Maybe now you are scared about this small ‘-f’ parameter … well, you shouldn’t be. It is really useful in some cases, but you need to be aware of what you are doing. For example when you discover a file without a corporate header statement, you can easily add this header to past versions. Or perhaps you find some GPL code snippet in the code base, you can remove it by rewriting history. Or what if somebody accidentally checked in tons of binary files choking Git? This can also be fixed by rewriting history and force push. Git gives you tools like ‘filter-branch’ or ‘rebase interactive’, to do such rewrites effectively.
OK, so you know the pros and cons of a ‘force push’ operation. You are aware that in some cases it’s necessary, but would prefer to have this under control or at least be able to restore old history. So lets enable ‘reflog’ on the server. It is really easy, just log in into the server’s shell (yes you’ll need to have an SSH account there), go to the desired repository (and yes again, your user must have read permission there) and then type:
git config core.logAllRefUpdates true
This will require write permission. Now you are safe! … not really, because by default reflog entries older than 90 days will be pruned by git gc (‘garbage collect’). You need to tweak Git a bit more, so let’s turn off gc and just for to be sure set the ‘reflog’ expiration date to some huge number:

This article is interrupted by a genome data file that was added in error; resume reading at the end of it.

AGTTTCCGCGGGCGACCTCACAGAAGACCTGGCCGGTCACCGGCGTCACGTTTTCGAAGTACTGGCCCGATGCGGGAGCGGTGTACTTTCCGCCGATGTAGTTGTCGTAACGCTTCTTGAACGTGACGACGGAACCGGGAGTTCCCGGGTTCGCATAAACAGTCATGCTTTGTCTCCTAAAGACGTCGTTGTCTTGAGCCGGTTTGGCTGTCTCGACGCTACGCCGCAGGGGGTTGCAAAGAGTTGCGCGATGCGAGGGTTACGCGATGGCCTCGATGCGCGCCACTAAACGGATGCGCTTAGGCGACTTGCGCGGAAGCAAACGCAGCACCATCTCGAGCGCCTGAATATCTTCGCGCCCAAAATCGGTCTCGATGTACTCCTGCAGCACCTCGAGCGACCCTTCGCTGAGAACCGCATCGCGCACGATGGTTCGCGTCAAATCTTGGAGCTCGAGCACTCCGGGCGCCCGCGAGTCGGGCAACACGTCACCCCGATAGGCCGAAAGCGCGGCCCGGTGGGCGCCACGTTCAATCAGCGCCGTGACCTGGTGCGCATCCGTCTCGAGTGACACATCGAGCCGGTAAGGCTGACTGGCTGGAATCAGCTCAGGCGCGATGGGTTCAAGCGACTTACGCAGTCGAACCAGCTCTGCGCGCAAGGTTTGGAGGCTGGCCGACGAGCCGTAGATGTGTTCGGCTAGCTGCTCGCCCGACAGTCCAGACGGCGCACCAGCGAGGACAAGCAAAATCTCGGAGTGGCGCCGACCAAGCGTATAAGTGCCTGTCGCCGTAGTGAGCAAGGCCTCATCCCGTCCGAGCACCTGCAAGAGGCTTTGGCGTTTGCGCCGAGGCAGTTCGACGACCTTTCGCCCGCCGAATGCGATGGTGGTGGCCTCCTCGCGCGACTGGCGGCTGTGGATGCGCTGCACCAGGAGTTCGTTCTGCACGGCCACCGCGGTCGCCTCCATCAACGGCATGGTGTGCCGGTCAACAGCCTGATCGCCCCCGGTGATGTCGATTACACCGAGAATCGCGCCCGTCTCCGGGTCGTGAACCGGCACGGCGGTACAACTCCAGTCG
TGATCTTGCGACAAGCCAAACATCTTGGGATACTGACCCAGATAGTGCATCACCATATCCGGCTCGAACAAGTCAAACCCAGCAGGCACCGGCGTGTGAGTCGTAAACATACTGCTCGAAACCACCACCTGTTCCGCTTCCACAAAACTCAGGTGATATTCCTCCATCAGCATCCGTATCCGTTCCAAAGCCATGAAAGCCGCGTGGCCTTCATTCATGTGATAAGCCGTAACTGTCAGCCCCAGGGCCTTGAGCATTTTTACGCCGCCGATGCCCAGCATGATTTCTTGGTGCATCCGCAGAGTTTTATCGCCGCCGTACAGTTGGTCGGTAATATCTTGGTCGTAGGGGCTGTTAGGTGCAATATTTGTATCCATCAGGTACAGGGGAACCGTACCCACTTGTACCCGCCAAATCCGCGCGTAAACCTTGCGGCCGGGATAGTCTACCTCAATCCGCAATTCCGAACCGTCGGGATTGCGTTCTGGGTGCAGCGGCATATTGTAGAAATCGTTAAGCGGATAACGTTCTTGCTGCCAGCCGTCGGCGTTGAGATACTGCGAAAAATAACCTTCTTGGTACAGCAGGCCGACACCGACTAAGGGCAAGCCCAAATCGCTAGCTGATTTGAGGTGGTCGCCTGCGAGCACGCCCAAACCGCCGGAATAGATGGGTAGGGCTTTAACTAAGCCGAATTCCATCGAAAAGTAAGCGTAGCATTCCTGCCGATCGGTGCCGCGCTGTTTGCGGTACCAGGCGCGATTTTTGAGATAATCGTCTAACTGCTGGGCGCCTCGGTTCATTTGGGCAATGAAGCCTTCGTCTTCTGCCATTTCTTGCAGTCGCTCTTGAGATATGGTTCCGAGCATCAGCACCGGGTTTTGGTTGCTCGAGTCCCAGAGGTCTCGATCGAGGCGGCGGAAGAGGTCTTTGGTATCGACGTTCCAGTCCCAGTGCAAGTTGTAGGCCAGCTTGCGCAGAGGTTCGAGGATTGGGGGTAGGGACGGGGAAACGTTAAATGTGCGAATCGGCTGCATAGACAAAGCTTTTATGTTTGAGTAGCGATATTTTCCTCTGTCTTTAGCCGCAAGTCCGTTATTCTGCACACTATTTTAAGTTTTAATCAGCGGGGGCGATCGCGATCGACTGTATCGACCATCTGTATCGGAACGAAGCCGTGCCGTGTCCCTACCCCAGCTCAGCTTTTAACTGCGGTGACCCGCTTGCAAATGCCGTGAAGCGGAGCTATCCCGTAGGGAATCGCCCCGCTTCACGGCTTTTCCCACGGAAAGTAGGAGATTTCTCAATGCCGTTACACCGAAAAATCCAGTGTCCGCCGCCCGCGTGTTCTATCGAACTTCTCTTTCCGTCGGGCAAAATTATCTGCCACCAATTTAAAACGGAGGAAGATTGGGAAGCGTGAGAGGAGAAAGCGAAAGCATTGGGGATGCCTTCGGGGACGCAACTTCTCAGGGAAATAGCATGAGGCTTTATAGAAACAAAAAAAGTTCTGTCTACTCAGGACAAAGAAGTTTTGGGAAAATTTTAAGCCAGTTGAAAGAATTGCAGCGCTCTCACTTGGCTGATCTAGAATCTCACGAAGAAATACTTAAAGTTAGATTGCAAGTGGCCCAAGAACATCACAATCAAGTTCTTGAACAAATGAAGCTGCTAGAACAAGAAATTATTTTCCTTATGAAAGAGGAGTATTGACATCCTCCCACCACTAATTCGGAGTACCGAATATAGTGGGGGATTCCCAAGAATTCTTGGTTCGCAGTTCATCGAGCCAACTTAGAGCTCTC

git config gc.auto 0 git config gc.reflogExpire 10.years git config gc.reflogExpireUnreachable 10.years
So now you are safe… or at least safer. So for a quick summary:
- your administrators need to be Git experts in order to properly configure and understand reflog,
- nobody will be notified about a ‘force push’ action, unless you add a special hook for this purpose,
- if you want to prune something completely from your history, you also need to find it manually in reflog and prune it (otherwise somebody can figure it out and restore the old repository state from ‘reflog’).
Is there an easier way to achieve the same result? Yes, with TeamForge’s ‘History Protect’ feature! So what does ‘History Protect’ do? It detects remove branch and force push operations and creates a special reference pointing to the current state. This reference contains all necessary information such as:
- who made the change,
- when was it done,
- what was the branch/ref name